• Janice Fung 20711603 “They still pressure me a lot… (and) always want me to live my life according to their vision, but I don’t want what they want because they’re not always right.” (see Appendix: Interview 2). Although the second-generation Chinese appreciated their parents for their hard work, theystruggled to understand the basis of the parental approach, as the interviewee experiences: “I hated my parents so much when I was growing up cos they never let me be who I wanna be. But I still can’t help but respect them cos of all the hardships they endure for me...” (see Appendix: Interview 2).In response to the parental pressure, the participant stated that she used to hate being Chinese, asshe rejected her parents’ values to which she associated with being Chinese; and to negotiate heridentity through assimilating with ‘Australian values’ of individualism and freedom to be who Iwanna be (see Appendix: Interview 2).3. Cultural Awareness3.1 Asians in the mediaAustralian attitudes are greatly influenced by mainstream media representations (Clark 2006:107). Larson 2005 observes that Asians are exceptionally underrepresented and misrepresentedin Western media (Larson 2005: 77), as an interviewee is aware, “In the media, well quite simplywe aren’t portrayed that often. Other than of course stabbings and gang fights but even thathasn’t happened much recently.” (see Appendix: Interview 1). Character roles for Asians areusually foreign, and unable to be incorporated into Western society. The men are usuallyportrayed as sexually-restrained, socially-challenged, overachievers, and victims; while thefemales are stereotypically seductive, defenceless, and submissive (Larson 2005: 68-69). 5
  • Janice Fung 20711603 Negative representations promote racial marginalization and fear amongst the Australiansociety. One participant who distinguished himself as being Aussie all the way also claimed to beanti-FOB and scared of masses of Asians. With the suggestion of being identified as ‘Chinese’,he retorted that he will never be one of them because he doesn’t dress FOB or talk FOB – ‘FOB’representing the Western-constructed Asian stereotype (see Appendix: Interview 3).3.2 Dealing with stereotypesThe interviews revealed that some participants were exposed to racial discrimination during theirchildhood in the 1990s. They were degraded with derogatory comments that served todifferentiate them as an out-group: “In the past, I was called ‘Ching-Chong Chinaman because I was an infrequent sight… There are still some sections of Victoria where there are few Asians (such as Brighton) and they aren’t treated equally there…” (see Appendix: Interview 1). “… People expected me to be smart and nerdy just because I’m Chinese… where I used to work, I noticed some customers would simplify their English when they talk to me. They think I’m foreign…” (see Appendix: Interview 2).The verbal degrading endured by these participants often resulted in insecurity and self-loathing,as one participant explained: “Not proud of Chinese as a child since I struggled in early primaryschool. Felt like the odd one out...” (see Appendix: Interview 1). A female participant shared herprimary school experiences of being called Ching-Chong and having her Asian eyes taunted forbeing small and ugly. In consequence of the prejudice, the participant spoke of her identity crisis:“I felt like I didn’t belong in Australia. But then, I didn’t belong in Asia either, because I wasunfamiliar with the culture. So I hated being Chinese.” The participant felt compelled to rejecther physical attributes that marked her Chinese identity, and to assimilate her desires to what shewas made to perceive as socially advantageous by the mainstream society: “…I’d look in the 6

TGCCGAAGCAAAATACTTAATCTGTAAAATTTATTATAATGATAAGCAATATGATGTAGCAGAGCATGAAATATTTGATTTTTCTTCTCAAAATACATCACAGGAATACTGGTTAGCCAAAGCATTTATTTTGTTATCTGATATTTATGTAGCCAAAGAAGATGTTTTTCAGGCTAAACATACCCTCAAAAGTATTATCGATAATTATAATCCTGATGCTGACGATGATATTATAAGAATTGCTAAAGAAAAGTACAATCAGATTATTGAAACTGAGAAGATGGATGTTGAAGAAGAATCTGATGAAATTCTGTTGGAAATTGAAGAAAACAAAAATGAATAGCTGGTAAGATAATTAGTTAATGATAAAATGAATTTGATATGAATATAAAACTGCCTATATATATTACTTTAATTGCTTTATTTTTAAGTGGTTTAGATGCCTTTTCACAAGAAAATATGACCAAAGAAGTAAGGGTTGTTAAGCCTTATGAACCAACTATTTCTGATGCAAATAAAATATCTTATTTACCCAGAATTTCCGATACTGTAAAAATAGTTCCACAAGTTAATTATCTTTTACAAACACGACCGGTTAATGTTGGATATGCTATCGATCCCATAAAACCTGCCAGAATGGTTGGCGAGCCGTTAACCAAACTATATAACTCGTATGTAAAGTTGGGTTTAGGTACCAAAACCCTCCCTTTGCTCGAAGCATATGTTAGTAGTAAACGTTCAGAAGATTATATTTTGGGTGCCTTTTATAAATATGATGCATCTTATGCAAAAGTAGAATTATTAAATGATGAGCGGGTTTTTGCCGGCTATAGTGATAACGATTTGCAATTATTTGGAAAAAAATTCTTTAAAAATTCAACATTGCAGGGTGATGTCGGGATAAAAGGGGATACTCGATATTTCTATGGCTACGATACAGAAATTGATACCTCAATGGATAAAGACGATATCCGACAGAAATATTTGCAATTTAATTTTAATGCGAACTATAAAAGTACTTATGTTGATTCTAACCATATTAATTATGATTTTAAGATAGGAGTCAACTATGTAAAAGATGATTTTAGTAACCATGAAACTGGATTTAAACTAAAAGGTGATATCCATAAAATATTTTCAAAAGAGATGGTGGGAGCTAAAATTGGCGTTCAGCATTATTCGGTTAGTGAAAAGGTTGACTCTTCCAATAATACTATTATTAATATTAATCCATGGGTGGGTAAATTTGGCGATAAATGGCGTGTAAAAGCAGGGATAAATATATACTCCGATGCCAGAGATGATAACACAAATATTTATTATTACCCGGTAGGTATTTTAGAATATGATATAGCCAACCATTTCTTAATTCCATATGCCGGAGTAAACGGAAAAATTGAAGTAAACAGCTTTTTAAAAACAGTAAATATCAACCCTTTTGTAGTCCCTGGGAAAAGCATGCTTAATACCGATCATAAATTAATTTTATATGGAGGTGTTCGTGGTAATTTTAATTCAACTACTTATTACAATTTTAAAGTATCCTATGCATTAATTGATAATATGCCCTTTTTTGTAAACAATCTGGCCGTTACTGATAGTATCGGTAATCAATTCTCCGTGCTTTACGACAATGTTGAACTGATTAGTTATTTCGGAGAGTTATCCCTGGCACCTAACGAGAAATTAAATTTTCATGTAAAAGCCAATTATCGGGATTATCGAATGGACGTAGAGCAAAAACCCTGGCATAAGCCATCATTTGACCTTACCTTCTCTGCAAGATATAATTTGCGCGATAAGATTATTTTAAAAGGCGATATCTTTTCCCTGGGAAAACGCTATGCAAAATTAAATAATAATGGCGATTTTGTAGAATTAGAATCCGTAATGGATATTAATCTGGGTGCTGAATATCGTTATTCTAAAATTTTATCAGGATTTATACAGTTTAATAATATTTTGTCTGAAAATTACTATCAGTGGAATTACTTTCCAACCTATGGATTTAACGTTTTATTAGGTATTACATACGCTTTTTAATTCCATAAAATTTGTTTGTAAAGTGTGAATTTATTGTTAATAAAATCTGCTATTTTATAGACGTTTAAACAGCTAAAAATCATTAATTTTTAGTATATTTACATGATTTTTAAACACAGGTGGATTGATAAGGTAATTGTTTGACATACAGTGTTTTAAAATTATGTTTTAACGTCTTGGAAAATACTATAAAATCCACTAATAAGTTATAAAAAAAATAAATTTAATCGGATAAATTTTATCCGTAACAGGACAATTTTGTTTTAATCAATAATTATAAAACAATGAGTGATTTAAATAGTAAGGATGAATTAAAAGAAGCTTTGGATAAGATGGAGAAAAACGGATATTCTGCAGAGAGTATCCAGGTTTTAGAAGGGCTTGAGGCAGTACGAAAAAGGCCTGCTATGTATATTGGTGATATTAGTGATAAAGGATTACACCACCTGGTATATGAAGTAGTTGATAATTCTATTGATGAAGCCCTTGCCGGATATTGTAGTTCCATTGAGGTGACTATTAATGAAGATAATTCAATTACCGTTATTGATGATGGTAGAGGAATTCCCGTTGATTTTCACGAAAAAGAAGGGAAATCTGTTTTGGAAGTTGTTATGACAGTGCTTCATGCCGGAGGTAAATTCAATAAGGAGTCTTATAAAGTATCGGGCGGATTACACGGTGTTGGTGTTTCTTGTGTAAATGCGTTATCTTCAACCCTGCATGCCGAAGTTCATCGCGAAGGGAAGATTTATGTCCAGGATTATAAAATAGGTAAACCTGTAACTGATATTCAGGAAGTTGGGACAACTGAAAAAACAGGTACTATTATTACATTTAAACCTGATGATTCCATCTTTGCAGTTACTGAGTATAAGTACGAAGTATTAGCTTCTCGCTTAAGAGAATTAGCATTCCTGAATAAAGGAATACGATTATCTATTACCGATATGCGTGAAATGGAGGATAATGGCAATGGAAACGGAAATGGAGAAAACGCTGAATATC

• Janice Fung 20711603mirror wishing I had larger eyes and light hair cos I thought maybe life would be easier thatway.” (see Appendix: Interview 2).3.3 Cultural acceptance and understandingGiles’ ethnolinguistic identity theory (1987) suggests that individuals opt for positive socialidentities that are beneficial to their self-esteem (cited in Fishman Liebkind 1999:143). Culturalstudies are beneficial in helping Australians deconstruct stereotypes, and gain a betterappreciation of Asia; thus developing a new outlook of the ‘Australian identity’ that is inclusiveof Asian-Australians (Clark 2006: 107). An interviewee, who had previously been ashamed ofhis Chinese identity, explained how he came to gain respect for Asians: “…my high school began to allow international students from places like China, Japan, Korea, Vietnam and stuff to come study at the school… and… after befriending many of them, I started to slowly love the different Asian cultures and their ways that I had learnt from all these different people…” (see Appendix: Interview 5).Gaining cultural awareness helps individuals get the best of both worlds (see Appendix:Interview 2) to integrate into their identity-formation, as indicated by a participants’ quote: “I love the clothing there (Hong Kong), music, looks etc. So I feel damn superior when I come back to Australia… I feel that Chinese have pretty cool work ethics… Meanwhile I feel damn superior while in Hong Kong as well since I come from a multicultural country and my English is better.” (See Appendix: Interview 1).I argue that ‘integration’ is the most beneficial acculturation strategy in defining one’s identity,where one can confidently accept their heritage background whilst identifying with themainstream society. A participant defines her hybrid Asian-Australian identity as being proud tobe Chinese, but having the freedom to live with her Australian values without denying herancestors’ culture (see Appendix: 2). In confirmation for my argument, a participant quotes: 7